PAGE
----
1. For Japan’s Government Pension Investment Fund, fulfilling its stewardship responsibilities, which include the consideration of ESG factors, is also part of its stated Investment Principles. This fund has a portfolio value of about USD 1.4 trillion.


  1. In harnessing the role of SRI, including social and impact investing, to enhance the development and value of the Islamic capital market, the importance of millennials as a key stakeholder group cannot be ignored. The millennials as a group are relatively more sustainability-conscious than others, and actively want to contribute to making the world a better place. According to a Global Investor Study undertaken by UK-based fund management firm Schroders, in 2017, 52% of Millennials often or always invest in sustainable investment funds, compared to 40% of Generation X and 31% of Baby Boomers. Engagement with millennials on SRI, and by extension Islamic investing, offers a potentially highly effective and productive means of gaining further traction within this market segment.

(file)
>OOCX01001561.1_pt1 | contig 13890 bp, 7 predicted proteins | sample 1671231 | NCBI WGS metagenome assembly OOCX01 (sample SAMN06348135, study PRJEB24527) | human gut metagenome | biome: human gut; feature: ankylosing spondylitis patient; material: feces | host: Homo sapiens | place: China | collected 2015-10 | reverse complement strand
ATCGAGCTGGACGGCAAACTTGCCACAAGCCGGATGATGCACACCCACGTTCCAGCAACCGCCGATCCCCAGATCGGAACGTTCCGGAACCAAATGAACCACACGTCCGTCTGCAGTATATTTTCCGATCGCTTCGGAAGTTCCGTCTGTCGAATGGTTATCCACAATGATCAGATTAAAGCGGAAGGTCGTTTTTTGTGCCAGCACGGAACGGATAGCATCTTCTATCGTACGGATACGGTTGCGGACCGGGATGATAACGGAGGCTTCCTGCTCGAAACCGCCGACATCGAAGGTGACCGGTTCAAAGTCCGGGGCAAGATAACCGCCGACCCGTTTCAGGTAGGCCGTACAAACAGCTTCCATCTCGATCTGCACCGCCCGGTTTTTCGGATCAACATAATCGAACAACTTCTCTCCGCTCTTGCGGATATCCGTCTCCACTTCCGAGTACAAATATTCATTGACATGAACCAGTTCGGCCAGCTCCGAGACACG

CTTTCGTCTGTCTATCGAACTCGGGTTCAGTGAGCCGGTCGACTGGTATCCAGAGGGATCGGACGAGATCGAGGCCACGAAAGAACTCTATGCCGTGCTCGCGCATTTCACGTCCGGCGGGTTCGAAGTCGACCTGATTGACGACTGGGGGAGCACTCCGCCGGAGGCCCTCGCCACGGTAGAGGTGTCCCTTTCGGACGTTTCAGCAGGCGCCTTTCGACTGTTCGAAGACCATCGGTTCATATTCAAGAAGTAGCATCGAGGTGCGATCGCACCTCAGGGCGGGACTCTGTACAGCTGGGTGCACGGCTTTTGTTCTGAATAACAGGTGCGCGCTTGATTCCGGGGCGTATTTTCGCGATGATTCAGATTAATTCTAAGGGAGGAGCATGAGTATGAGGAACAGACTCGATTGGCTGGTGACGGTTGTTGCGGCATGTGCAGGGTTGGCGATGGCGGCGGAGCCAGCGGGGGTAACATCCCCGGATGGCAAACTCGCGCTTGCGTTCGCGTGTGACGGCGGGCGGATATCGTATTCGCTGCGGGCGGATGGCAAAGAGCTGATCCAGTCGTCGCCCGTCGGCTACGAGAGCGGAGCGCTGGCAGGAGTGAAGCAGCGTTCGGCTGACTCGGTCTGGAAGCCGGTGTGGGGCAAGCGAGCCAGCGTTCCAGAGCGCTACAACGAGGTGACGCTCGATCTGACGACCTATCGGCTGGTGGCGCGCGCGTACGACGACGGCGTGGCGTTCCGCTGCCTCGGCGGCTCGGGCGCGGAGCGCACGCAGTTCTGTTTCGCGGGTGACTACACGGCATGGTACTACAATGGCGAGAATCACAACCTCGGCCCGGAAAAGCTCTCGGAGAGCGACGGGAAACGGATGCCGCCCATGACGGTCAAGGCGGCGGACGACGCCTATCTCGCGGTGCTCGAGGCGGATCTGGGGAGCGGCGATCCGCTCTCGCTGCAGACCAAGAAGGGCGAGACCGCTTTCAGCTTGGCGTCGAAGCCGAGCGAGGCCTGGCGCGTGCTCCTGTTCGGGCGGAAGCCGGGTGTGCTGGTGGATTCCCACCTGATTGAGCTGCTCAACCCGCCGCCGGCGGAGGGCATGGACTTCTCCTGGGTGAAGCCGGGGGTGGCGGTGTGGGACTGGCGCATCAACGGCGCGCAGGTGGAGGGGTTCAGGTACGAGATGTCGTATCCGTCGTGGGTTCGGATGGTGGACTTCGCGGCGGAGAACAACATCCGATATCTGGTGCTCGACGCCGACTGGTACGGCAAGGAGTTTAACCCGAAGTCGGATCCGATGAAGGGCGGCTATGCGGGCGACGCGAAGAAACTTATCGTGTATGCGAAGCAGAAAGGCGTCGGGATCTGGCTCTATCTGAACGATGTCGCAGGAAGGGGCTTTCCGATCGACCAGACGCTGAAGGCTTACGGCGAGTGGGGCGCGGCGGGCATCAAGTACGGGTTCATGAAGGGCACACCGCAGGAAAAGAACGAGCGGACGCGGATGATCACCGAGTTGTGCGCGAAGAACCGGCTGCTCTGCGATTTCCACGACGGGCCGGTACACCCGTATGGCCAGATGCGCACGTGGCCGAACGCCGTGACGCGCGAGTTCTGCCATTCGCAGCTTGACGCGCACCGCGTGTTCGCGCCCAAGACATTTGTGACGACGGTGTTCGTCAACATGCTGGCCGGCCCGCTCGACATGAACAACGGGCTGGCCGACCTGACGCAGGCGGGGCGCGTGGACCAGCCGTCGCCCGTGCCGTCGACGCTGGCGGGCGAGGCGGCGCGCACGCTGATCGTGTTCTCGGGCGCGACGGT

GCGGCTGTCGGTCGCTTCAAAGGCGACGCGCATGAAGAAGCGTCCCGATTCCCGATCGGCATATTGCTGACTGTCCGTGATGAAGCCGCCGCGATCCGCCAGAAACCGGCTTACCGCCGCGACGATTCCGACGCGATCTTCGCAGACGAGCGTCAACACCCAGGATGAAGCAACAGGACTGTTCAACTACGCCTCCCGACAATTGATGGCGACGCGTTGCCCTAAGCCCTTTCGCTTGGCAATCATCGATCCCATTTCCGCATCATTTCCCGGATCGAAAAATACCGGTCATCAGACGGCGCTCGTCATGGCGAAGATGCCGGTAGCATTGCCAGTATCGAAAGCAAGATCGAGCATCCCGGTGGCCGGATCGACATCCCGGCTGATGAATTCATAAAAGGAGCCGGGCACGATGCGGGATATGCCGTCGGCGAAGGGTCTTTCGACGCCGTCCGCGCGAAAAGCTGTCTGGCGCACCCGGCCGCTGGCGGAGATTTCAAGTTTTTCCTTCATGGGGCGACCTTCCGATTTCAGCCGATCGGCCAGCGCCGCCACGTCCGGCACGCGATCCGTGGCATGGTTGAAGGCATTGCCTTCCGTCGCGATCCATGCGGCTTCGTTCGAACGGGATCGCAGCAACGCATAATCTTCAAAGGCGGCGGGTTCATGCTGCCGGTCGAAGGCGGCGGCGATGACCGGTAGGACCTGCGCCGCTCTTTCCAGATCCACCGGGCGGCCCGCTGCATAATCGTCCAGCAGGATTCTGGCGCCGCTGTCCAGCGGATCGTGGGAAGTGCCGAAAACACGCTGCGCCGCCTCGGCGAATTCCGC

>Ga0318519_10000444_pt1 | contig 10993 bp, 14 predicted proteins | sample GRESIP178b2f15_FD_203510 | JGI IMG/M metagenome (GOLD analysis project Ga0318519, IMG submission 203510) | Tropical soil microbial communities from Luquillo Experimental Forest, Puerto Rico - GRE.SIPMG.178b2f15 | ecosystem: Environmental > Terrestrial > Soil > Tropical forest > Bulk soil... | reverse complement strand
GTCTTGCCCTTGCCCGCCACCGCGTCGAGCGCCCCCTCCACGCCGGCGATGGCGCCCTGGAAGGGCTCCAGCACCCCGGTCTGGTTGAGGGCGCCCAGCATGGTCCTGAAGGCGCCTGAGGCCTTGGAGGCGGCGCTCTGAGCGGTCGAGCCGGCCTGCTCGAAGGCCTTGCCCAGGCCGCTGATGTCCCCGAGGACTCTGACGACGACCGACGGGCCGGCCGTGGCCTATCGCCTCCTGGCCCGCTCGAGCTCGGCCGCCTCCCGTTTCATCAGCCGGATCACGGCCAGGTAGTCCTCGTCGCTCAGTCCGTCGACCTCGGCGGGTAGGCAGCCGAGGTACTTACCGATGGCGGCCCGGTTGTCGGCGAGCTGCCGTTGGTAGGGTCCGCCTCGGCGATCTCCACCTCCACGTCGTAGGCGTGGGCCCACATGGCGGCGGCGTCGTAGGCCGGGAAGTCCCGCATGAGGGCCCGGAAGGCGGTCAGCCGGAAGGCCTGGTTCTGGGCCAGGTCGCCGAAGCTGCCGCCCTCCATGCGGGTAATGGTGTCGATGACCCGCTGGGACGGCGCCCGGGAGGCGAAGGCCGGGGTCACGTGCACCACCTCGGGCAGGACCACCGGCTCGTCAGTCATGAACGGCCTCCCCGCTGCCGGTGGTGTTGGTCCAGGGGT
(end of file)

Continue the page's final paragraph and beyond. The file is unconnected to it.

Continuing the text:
1. As part of efforts to address climate change, there is strong potential for ‘green finance’ to thrive, and capital market instruments such as green bonds are already making good progress. The total amount of green bonds and green sukuk issued globally increased by 78% in 2017, to USD 155.5 billion.[4]